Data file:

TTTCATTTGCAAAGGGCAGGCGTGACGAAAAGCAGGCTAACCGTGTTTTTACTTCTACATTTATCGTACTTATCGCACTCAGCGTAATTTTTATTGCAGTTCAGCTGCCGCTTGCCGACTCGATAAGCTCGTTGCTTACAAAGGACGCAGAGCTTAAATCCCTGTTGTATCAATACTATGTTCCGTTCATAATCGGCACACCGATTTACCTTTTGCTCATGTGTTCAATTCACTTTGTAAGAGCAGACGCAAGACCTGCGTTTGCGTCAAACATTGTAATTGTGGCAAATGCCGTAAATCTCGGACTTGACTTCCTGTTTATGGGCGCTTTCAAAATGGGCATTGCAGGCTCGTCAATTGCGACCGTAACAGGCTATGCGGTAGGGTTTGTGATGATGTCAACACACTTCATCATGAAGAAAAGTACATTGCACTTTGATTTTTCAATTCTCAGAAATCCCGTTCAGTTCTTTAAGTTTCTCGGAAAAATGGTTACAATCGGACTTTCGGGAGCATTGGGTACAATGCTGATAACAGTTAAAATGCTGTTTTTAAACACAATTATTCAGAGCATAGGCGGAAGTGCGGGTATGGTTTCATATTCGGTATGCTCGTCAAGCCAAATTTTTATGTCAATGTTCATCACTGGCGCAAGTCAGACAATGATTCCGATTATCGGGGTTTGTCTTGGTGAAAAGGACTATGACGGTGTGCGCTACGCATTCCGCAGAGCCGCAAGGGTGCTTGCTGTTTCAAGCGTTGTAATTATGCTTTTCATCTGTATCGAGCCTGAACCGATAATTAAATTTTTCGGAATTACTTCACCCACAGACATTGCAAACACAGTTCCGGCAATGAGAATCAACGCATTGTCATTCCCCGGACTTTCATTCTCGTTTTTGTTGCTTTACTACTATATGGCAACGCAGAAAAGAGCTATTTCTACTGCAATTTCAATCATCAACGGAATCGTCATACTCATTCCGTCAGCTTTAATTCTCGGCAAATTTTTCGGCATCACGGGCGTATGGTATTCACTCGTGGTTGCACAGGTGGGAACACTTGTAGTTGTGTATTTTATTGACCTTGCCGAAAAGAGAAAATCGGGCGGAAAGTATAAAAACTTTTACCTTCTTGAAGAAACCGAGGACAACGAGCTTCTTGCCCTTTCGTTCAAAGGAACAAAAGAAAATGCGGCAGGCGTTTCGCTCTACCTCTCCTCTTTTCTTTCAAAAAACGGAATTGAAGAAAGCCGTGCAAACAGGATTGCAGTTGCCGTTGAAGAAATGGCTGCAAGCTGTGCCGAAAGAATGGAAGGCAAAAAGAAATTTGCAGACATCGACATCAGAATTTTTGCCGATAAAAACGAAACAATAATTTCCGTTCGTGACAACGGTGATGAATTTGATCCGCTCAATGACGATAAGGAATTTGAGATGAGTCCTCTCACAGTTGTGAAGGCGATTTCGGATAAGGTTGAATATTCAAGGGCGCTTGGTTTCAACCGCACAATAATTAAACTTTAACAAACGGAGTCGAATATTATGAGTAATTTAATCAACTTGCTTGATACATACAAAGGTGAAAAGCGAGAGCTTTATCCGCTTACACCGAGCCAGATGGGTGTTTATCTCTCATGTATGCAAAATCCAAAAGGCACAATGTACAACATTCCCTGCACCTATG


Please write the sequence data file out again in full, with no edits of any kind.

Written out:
TTTCATTTGCAAAGGGCAGGCGTGACGAAAAGCAGGCTAACCGTGTTTTTACTTCTACATTTATCGTACTTATCGCACTCAGCGTAATTTTTATTGCAGTTCAGCTGCCGCTTGCCGACTCGATAAGCTCGTTGCTTACAAAGGACGCAGAGCTTAAATCCCTGTTGTATCAATACTATGTTCCGTTCATAATCGGCACACCGATTTACCTTTTGCTCATGTGTTCAATTCACTTTGTAAGAGCAGACGCAAGACCTGCGTTTGCGTCAAACATTGTAATTGTGGCAAATGCCGTAAATCTCGGACTTGACTTCCTGTTTATGGGCGCTTTCAAAATGGGCATTGCAGGCTCGTCAATTGCGACCGTAACAGGCTATGCGGTAGGGTTTGTGATGATGTCAACACACTTCATCATGAAGAAAAGTACATTGCACTTTGATTTTTCAATTCTCAGAAATCCCGTTCAGTTCTTTAAGTTTCTCGGAAAAATGGTTACAATCGGACTTTCGGGAGCATTGGGTACAATGCTGATAACAGTTAAAATGCTGTTTTTAAACACAATTATTCAGAGCATAGGCGGAAGTGCGGGTATGGTTTCATATTCGGTATGCTCGTCAAGCCAAATTTTTATGTCAATGTTCATCACTGGCGCAAGTCAGACAATGATTCCGATTATCGGGGTTTGTCTTGGTGAAAAGGACTATGACGGTGTGCGCTACGCATTCCGCAGAGCCGCAAGGGTGCTTGCTGTTTCAAGCGTTGTAATTATGCTTTTCATCTGTATCGAGCCTGAACCGATAATTAAATTTTTCGGAATTACTTCACCCACAGACATTGCAAACACAGTTCCGGCAATGAGAATCAACGCATTGTCATTCCCCGGACTTTCATTCTCGTTTTTGTTGCTTTACTACTATATGGCAACGCAGAAAAGAGCTATTTCTACTGCAATTTCAATCATCAACGGAATCGTCATACTCATTCCGTCAGCTTTAATTCTCGGCAAATTTTTCGGCATCACGGGCGTATGGTATTCACTCGTGGTTGCACAGGTGGGAACACTTGTAGTTGTGTATTTTATTGACCTTGCCGAAAAGAGAAAATCGGGCGGAAAGTATAAAAACTTTTACCTTCTTGAAGAAACCGAGGACAACGAGCTTCTTGCCCTTTCGTTCAAAGGAACAAAAGAAAATGCGGCAGGCGTTTCGCTCTACCTCTCCTCTTTTCTTTCAAAAAACGGAATTGAAGAAAGCCGTGCAAACAGGATTGCAGTTGCCGTTGAAGAAATGGCTGCAAGCTGTGCCGAAAGAATGGAAGGCAAAAAGAAATTTGCAGACATCGACATCAGAATTTTTGCCGATAAAAACGAAACAATAATTTCCGTTCGTGACAACGGTGATGAATTTGATCCGCTCAATGACGATAAGGAATTTGAGATGAGTCCTCTCACAGTTGTGAAGGCGATTTCGGATAAGGTTGAATATTCAAGGGCGCTTGGTTTCAACCGCACAATAATTAAACTTTAACAAACGGAGTCGAATATTATGAGTAATTTAATCAACTTGCTTGATACATACAAAGGTGAAAAGCGAGAGCTTTATCCGCTTACACCGAGCCAGATGGGTGTTTATCTCTCATGTATGCAAAATCCAAAAGGCACAATGTACAACATTCCCTGCACCTATG